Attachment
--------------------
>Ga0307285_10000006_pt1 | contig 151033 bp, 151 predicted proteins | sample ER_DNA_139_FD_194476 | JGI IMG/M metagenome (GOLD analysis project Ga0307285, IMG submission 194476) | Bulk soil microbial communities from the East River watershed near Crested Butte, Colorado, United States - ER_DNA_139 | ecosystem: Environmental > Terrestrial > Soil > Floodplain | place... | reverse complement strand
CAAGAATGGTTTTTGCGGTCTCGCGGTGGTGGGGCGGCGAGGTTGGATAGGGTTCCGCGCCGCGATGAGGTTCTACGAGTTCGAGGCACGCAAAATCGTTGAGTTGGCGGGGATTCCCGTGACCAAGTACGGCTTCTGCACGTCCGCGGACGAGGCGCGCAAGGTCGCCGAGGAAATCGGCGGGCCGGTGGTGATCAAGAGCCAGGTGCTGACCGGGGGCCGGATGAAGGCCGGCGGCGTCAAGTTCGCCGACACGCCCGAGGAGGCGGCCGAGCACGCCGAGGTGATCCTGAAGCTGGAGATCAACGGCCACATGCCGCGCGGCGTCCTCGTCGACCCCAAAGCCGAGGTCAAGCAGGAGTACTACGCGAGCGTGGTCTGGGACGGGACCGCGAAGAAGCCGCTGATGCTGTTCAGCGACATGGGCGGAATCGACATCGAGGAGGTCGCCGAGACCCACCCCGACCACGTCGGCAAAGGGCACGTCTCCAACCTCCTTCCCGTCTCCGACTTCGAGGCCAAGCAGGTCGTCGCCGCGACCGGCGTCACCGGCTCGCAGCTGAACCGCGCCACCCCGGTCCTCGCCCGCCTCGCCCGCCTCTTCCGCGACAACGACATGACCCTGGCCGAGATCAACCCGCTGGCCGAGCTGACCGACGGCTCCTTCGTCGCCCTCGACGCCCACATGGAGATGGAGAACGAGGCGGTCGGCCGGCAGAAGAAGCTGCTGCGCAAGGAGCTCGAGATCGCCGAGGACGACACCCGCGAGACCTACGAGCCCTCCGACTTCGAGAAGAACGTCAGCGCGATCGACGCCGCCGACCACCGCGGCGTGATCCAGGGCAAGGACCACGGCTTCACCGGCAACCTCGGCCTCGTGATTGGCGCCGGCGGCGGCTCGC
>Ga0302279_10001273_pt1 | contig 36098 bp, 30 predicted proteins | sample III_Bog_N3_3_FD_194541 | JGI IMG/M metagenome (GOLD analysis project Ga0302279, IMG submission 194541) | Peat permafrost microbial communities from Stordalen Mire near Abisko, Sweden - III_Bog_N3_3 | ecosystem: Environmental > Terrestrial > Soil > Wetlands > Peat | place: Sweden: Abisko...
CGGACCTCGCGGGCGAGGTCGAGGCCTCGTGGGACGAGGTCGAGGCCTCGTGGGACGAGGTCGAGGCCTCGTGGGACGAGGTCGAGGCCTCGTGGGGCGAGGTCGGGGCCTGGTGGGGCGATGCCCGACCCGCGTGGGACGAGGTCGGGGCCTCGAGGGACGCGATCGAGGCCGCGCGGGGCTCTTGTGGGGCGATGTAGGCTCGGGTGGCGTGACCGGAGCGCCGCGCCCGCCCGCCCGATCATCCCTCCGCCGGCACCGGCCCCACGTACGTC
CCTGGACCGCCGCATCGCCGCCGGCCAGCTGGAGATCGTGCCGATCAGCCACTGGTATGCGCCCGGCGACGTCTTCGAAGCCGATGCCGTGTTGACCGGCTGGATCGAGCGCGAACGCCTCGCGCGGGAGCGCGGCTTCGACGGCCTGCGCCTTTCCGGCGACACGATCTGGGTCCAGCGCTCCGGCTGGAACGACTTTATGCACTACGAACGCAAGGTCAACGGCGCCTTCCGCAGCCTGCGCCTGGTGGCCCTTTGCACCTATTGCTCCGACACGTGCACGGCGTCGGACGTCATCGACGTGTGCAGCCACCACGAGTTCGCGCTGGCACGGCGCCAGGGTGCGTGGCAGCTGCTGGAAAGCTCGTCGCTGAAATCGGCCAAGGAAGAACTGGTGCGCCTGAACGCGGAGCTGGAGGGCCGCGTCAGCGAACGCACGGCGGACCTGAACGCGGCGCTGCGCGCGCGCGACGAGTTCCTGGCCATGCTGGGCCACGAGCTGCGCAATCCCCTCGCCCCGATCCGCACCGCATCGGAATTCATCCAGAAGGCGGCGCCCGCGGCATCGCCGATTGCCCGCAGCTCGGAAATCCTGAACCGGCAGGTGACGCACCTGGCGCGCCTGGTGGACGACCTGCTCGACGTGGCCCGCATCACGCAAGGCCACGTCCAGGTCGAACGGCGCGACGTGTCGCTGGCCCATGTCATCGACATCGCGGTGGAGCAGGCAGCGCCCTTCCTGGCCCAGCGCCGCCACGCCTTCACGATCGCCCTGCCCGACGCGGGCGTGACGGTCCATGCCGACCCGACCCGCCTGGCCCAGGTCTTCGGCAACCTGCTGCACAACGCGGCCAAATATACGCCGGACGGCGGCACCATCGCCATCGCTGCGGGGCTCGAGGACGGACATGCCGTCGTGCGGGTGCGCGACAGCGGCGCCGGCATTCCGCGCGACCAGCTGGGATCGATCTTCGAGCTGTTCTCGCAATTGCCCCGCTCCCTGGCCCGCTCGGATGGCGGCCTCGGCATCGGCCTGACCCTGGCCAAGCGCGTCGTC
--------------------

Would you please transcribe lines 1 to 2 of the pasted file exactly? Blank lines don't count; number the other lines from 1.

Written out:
>Ga0307285_10000006_pt1 | contig 151033 bp, 151 predicted proteins | sample ER_DNA_139_FD_194476 | JGI IMG/M metagenome (GOLD analysis project Ga0307285, IMG submission 194476) | Bulk soil microbial communities from the East River watershed near Crested Butte, Colorado, United States - ER_DNA_139 | ecosystem: Environmental > Terrestrial > Soil > Floodplain | place... | reverse complement strand
CAAGAATGGTTTTTGCGGTCTCGCGGTGGTGGGGCGGCGAGGTTGGATAGGGTTCCGCGCCGCGATGAGGTTCTACGAGTTCGAGGCACGCAAAATCGTTGAGTTGGCGGGGATTCCCGTGACCAAGTACGGCTTCTGCACGTCCGCGGACGAGGCGCGCAAGGTCGCCGAGGAAATCGGCGGGCCGGTGGTGATCAAGAGCCAGGTGCTGACCGGGGGCCGGATGAAGGCCGGCGGCGTCAAGTTCGCCGACACGCCCGAGGAGGCGGCCGAGCACGCCGAGGTGATCCTGAAGCTGGAGATCAACGGCCACATGCCGCGCGGCGTCCTCGTCGACCCCAAAGCCGAGGTCAAGCAGGAGTACTACGCGAGCGTGGTCTGGGACGGGACCGCGAAGAAGCCGCTGATGCTGTTCAGCGACATGGGCGGAATCGACATCGAGGAGGTCGCCGAGACCCACCCCGACCACGTCGGCAAAGGGCACGTCTCCAACCTCCTTCCCGTCTCCGACTTCGAGGCCAAGCAGGTCGTCGCCGCGACCGGCGTCACCGGCTCGCAGCTGAACCGCGCCACCCCGGTCCTCGCCCGCCTCGCCCGCCTCTTCCGCGACAACGACATGACCCTGGCCGAGATCAACCCGCTGGCCGAGCTGACCGACGGCTCCTTCGTCGCCCTCGACGCCCACATGGAGATGGAGAACGAGGCGGTCGGCCGGCAGAAGAAGCTGCTGCGCAAGGAGCTCGAGATCGCCGAGGACGACACCCGCGAGACCTACGAGCCCTCCGACTTCGAGAAGAACGTCAGCGCGATCGACGCCGCCGACCACCGCGGCGTGATCCAGGGCAAGGACCACGGCTTCACCGGCAACCTCGGCCTCGTGATTGGCGCCGGCGGCGGCTCGC